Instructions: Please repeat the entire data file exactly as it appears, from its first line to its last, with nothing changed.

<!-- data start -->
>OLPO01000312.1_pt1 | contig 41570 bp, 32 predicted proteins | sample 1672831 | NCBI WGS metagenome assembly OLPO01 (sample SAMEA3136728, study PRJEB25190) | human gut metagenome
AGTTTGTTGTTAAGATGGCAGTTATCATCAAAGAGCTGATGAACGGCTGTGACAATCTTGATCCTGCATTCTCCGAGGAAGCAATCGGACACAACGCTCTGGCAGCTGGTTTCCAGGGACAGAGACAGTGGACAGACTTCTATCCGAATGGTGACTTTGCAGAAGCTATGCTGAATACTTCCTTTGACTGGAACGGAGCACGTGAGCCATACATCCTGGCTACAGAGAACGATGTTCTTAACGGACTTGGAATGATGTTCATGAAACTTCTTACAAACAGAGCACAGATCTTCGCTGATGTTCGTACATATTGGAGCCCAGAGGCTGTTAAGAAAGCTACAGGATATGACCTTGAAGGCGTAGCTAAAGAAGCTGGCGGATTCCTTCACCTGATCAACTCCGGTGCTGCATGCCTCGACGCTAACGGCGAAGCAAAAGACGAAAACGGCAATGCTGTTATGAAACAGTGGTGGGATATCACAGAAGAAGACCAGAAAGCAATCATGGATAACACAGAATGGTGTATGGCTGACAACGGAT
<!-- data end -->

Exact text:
>OLPO01000312.1_pt1 | contig 41570 bp, 32 predicted proteins | sample 1672831 | NCBI WGS metagenome assembly OLPO01 (sample SAMEA3136728, study PRJEB25190) | human gut metagenome
AGTTTGTTGTTAAGATGGCAGTTATCATCAAAGAGCTGATGAACGGCTGTGACAATCTTGATCCTGCATTCTCCGAGGAAGCAATCGGACACAACGCTCTGGCAGCTGGTTTCCAGGGACAGAGACAGTGGACAGACTTCTATCCGAATGGTGACTTTGCAGAAGCTATGCTGAATACTTCCTTTGACTGGAACGGAGCACGTGAGCCATACATCCTGGCTACAGAGAACGATGTTCTTAACGGACTTGGAATGATGTTCATGAAACTTCTTACAAACAGAGCACAGATCTTCGCTGATGTTCGTACATATTGGAGCCCAGAGGCTGTTAAGAAAGCTACAGGATATGACCTTGAAGGCGTAGCTAAAGAAGCTGGCGGATTCCTTCACCTGATCAACTCCGGTGCTGCATGCCTCGACGCTAACGGCGAAGCAAAAGACGAAAACGGCAATGCTGTTATGAAACAGTGGTGGGATATCACAGAAGAAGACCAGAAAGCAATCATGGATAACACAGAATGGTGTATGGCTGACAACGGAT